Longman & Eagle (named for the eagle statue in Logan Square and for the statue’s creator, Evelyn Longman)
In Los Angeles:
First & Hope (named after the corner of First and Hope streets, where it’s located)
Church & State (not an address)
In Portland, Oregon:
Any X+Y restaurant sightings in your neighborhoods?
* Baker and Banker happen to be the surnames of this restaurant’s founders, but the name is such a perfect X + Y that I couldn’t resist including it.
In Ohio, the Max & Erma's chain. It's been around for a few decades.
Posted by: Neal Whitman | July 14, 2010 at 10:58 AM
Many of the pubs in England are X & Y: Rose & Crown, Crown & Anchor (The badge of the Royal Navy's petty officers; used by retired seamen who became landlords), Wagon & Horses, Axe and Compass (used by carpenters, joiners and wheelwrights who converted their homes into pubs), Mortar and Pestle (guarantee that the landlord brewed the ale himself), Bottle & Glass (Glasses and bottles were a novelty in the 17th century; publicans wanted to show they were up to date), Cock & Feathers, etc.
Posted by: Tim H | July 14, 2010 at 11:12 AM
Birch & Barley opened recently in my neighborhood, Logan Circle, Washington, DC
Posted by: David | July 14, 2010 at 11:16 AM
Funny that Musso & Frank combines a surname and a first name.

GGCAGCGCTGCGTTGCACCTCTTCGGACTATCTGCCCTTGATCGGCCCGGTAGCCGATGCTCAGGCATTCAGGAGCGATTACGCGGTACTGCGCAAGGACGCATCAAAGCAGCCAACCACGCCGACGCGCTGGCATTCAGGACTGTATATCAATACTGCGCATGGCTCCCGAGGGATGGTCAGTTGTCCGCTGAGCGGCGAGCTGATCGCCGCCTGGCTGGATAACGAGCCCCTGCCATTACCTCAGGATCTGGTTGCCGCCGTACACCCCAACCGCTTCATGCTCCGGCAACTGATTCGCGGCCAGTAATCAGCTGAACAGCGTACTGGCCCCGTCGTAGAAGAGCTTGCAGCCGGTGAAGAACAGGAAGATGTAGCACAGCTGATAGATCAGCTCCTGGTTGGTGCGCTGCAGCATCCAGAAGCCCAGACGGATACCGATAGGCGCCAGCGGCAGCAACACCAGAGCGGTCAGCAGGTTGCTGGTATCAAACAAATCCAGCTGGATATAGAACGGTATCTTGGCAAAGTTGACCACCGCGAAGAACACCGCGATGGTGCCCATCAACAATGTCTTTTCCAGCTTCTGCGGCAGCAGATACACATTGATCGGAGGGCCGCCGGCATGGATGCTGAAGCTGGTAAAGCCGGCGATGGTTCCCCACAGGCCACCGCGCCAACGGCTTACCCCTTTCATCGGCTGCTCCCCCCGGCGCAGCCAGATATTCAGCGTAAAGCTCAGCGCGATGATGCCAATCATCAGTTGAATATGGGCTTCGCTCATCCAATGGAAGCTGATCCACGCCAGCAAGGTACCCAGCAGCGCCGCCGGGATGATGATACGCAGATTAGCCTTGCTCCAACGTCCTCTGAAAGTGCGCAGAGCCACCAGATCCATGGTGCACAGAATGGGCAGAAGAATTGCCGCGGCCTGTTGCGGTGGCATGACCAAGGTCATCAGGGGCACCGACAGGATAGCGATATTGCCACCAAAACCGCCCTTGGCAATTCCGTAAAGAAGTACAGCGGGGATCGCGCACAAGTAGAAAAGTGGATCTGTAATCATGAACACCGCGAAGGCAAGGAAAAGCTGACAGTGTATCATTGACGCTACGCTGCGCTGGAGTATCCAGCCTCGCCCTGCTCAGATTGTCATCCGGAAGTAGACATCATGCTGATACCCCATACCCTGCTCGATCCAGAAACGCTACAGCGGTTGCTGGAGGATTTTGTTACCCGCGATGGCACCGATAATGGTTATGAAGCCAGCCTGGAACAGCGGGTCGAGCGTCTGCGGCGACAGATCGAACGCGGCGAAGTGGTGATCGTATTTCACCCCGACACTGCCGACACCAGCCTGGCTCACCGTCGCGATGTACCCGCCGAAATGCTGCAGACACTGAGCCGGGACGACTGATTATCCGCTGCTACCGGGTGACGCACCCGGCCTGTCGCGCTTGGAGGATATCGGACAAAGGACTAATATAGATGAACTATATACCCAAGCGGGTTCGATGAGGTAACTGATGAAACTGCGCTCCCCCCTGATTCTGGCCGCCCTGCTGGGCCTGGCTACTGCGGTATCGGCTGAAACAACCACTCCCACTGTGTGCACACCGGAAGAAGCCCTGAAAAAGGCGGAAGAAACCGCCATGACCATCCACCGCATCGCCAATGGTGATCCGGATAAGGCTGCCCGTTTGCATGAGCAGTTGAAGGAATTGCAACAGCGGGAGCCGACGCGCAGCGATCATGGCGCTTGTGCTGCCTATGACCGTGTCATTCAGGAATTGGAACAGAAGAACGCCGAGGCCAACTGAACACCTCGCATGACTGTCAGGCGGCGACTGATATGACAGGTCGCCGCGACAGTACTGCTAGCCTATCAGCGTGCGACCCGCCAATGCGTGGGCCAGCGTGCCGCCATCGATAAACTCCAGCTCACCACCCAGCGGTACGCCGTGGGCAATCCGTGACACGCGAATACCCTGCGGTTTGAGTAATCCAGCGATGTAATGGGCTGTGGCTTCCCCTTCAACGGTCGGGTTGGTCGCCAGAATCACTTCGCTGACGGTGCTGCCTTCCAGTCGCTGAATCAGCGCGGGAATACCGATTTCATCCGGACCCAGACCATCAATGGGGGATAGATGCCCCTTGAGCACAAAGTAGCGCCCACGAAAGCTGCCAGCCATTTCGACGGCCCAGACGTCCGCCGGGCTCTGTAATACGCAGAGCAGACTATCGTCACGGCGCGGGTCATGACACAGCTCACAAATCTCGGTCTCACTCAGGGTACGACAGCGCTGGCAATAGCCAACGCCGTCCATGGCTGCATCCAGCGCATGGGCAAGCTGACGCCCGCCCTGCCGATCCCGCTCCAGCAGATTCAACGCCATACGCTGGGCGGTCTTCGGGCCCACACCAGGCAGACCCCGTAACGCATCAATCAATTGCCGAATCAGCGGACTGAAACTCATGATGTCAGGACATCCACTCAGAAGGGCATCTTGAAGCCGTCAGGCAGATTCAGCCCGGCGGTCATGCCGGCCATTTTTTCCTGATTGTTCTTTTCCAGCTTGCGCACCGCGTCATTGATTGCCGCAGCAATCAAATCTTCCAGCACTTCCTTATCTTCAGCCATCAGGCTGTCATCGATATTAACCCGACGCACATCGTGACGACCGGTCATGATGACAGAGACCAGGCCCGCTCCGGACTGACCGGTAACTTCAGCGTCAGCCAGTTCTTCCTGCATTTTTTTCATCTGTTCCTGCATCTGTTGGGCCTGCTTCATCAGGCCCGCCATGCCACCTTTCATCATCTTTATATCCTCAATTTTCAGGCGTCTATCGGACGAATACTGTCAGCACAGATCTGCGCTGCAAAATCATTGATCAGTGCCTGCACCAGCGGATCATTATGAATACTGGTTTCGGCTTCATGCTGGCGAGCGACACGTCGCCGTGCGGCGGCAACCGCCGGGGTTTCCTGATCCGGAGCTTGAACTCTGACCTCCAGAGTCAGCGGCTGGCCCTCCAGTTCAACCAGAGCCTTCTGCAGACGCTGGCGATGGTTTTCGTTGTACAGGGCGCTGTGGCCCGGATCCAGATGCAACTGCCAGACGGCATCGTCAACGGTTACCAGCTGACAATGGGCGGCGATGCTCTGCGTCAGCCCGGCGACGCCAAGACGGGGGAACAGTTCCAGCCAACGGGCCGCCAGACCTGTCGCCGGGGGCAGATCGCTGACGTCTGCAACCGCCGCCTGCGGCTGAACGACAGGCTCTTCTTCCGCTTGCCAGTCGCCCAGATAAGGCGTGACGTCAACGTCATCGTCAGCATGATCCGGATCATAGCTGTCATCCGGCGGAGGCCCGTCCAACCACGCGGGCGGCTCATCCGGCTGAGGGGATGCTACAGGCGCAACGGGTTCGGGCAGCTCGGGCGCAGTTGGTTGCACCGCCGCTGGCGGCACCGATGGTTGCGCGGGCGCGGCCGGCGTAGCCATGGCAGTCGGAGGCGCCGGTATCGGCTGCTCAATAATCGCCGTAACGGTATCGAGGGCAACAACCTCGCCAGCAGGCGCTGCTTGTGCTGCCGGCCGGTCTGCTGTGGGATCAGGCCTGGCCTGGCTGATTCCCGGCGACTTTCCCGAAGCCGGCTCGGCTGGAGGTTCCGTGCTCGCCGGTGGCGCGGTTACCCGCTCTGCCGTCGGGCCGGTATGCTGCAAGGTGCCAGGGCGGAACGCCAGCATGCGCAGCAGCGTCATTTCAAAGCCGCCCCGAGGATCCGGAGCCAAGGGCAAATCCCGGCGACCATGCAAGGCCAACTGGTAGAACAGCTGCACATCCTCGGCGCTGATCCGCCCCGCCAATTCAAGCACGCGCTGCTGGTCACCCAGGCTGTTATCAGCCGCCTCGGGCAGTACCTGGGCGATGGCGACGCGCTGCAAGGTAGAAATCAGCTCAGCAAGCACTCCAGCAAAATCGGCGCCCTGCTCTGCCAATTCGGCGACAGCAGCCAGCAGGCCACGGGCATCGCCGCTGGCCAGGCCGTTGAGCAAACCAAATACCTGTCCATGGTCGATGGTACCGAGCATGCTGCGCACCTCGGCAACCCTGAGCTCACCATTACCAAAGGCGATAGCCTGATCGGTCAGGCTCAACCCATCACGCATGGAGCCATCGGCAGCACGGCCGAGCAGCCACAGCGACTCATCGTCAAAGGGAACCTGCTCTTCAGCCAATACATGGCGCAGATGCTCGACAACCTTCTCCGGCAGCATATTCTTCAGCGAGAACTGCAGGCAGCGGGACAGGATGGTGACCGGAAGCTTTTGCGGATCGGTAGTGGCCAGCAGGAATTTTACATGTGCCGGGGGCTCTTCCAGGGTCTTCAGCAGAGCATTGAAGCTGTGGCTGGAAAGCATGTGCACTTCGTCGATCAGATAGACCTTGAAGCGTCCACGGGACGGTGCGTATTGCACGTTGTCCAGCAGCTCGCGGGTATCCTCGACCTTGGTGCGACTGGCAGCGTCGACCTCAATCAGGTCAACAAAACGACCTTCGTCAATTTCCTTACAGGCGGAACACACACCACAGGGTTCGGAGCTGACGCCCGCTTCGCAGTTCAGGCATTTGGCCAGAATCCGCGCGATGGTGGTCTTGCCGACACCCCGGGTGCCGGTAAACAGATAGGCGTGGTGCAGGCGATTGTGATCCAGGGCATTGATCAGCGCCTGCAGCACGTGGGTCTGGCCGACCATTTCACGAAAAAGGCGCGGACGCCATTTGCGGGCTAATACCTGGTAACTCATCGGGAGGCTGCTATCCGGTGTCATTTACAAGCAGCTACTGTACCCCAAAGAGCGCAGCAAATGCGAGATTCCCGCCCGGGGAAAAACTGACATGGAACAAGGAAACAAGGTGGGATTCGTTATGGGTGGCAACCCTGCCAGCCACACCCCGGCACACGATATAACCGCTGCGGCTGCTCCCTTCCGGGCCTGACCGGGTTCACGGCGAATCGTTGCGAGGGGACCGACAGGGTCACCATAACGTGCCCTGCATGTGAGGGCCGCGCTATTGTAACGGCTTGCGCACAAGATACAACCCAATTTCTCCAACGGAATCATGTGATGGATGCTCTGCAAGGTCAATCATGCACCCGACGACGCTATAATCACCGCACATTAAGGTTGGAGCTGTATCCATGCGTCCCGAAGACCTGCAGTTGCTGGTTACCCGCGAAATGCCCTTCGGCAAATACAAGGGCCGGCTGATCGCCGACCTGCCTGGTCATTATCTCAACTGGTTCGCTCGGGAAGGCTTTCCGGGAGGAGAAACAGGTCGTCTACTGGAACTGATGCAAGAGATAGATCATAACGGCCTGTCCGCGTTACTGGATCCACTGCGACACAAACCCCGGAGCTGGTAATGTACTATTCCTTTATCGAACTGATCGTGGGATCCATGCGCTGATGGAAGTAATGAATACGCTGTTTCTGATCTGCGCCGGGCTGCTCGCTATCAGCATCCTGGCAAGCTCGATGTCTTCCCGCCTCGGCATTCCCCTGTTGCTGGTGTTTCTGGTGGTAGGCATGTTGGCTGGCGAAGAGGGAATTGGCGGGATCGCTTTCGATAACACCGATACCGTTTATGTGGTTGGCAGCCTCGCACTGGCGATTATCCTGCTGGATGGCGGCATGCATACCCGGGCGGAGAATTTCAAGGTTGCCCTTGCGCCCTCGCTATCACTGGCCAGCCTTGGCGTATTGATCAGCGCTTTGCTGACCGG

I'm sure there are plenty in Boston, but all that comes to mind right now is Myers + Chang.
Posted by: Karen | July 14, 2010 at 11:45 AM
In our neighborhood we got a new restaurant called Cowboys & Turbans. It's Indian/TexMex.
Posted by: cybele | July 14, 2010 at 11:45 AM
I live in Austin, Texas, which boasts:
Crown and Anchor and Dog and Duck, both bar-type establishments that have been around for a while.
And no one has mentioned Carlos' & Charlies'.
Posted by: Kelse | July 14, 2010 at 02:48 PM
A variation on a theme would be one word repeated, or even a single letter, sans ampersands. Such is the case with the Devanagari (literally City of God) aspirated consonants Cha Cha, whose repetition reinforces the brand of Seattle’s current hipster headquarters.
Allowance for non-English characters in domain-name root servers opens up possibilities for unique branding that over-rides existing non-international character sets in previously registered domains.